Don’t perhaps construct a new PC immediately away. AMD has revealed that it would unveil its next-generation Ryzen 7000 processors on August 29. At this time, AMD will hopefully stop teasing us with ambiguous but promised Zen 4 upgrades and reveal some concrete chips for our devices.
What is previously known: Depending on the motherboard you choose, AMD’s AM5 motherboard platform is the first to enable DDR5 and PCIe 5.0 out of the box. The Ryzen 7000 processors are also the first desktop AMD chips to turbo over 5GHz and the first PC chips built on a 5nm process.
Oh, and AMD is finally, logically, removing compatibility with the durable AM4 architecture and moving away from pins on the CPU, so you’ll need to buy a new motherboard. (You may still bring your AM4 cooler with you.) And yes, the lid on the new Ryzen 7000 desktop CPUs truly does resemble a crown.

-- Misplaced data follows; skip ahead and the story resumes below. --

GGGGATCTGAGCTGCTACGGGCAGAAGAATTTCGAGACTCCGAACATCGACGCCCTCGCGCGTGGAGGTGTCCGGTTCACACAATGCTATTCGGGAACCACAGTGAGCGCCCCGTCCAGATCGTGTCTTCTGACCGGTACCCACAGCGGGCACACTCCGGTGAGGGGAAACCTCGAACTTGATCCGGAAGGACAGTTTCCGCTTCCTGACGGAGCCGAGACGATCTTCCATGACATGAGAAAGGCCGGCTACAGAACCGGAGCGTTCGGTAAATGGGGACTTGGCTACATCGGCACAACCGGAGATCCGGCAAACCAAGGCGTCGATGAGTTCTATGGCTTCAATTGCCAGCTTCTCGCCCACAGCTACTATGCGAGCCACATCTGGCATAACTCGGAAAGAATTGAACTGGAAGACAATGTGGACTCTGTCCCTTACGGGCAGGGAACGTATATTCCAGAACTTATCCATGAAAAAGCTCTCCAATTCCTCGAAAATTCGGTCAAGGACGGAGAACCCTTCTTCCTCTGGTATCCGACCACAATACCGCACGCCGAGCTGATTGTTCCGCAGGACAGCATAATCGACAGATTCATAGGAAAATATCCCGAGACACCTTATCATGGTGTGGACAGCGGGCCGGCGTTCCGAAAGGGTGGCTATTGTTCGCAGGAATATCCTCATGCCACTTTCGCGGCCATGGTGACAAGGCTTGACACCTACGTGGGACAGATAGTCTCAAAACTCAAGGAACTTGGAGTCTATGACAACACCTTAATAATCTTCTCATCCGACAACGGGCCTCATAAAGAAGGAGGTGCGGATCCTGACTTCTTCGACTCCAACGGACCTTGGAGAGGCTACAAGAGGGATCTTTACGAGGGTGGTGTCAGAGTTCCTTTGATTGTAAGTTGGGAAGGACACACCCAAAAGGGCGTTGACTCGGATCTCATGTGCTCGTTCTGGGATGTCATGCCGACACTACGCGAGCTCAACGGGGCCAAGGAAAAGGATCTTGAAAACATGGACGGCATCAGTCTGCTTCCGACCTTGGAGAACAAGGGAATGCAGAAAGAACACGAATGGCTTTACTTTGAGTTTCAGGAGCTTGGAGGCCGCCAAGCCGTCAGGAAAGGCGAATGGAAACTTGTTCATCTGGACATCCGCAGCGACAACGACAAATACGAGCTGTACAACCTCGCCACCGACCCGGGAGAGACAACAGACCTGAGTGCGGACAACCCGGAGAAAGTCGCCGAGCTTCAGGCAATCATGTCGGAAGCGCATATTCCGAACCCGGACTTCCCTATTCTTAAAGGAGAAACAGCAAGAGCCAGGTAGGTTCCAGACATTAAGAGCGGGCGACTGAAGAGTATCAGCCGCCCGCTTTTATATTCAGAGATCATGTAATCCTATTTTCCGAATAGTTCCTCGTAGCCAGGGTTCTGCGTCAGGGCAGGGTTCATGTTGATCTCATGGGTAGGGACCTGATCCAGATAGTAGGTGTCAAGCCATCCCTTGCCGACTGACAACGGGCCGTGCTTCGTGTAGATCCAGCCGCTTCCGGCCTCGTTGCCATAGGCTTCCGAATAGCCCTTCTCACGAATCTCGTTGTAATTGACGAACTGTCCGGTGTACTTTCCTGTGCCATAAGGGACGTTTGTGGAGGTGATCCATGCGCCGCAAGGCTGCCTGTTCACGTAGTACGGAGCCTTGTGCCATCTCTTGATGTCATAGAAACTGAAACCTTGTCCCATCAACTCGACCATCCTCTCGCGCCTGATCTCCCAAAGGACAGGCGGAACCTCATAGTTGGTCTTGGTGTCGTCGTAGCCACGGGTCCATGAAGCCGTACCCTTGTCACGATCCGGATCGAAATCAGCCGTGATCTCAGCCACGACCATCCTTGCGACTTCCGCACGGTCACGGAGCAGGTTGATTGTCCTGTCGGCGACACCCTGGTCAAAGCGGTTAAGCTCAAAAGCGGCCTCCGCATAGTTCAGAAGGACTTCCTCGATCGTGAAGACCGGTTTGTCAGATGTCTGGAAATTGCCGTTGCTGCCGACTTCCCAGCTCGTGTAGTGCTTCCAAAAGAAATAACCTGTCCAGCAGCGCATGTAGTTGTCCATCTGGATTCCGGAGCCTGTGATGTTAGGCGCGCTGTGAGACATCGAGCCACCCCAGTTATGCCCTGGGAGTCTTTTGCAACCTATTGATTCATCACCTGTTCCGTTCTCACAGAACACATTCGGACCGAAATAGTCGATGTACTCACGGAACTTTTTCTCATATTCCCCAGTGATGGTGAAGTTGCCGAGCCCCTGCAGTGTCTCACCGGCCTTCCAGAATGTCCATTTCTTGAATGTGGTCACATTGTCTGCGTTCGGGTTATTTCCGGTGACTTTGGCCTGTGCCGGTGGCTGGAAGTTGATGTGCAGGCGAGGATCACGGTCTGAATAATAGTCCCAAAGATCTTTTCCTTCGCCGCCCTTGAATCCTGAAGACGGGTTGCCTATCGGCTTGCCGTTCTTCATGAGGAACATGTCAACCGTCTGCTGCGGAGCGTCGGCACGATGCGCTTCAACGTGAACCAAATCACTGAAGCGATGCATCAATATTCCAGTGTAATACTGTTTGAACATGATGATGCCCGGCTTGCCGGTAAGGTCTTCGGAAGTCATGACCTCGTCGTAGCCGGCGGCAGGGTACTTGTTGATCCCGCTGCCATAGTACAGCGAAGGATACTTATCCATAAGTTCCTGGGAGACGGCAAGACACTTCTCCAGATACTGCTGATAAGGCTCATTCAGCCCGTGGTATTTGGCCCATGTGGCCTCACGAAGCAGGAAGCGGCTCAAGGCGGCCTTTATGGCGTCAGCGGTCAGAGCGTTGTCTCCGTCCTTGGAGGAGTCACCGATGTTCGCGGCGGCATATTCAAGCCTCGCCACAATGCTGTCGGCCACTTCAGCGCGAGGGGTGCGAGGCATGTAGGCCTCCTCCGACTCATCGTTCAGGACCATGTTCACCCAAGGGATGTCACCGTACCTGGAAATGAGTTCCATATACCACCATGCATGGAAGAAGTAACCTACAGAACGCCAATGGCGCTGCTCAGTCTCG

Since Ryzen 6000 was only intended for laptops and other mobile devices, in case you don’t follow AMD carefully, they will be the first desktop chips from AMD since its well-liked Ryzen 5000 series. AMD plans to ship some Ryzen 7000 CPUs for both “intense gaming laptops” and thin and light devices as early as next year, proving that the business isn’t only switching between laptops and desktops.
Additional justifications for maybe delaying the purchase or construction of a new PC include: RAM costs are allegedly reducing, and while the MSRP or lower has already been reached by graphics cards, Chinese supply chain sources now assert Nvidia and AMD will further reduce GPU costs by the end of August. You may also think about the possibility that Nvidia and AMD are cleaning those shelves since we anticipate the release of a new generation of GPUs from each of them before 2022 is out.
Be aware that Intel could increase CPU pricing. Or at least that’s what we were told before to the PC market’s sharp decline and Intel’s unexpected half-billion-dollar loss to investors.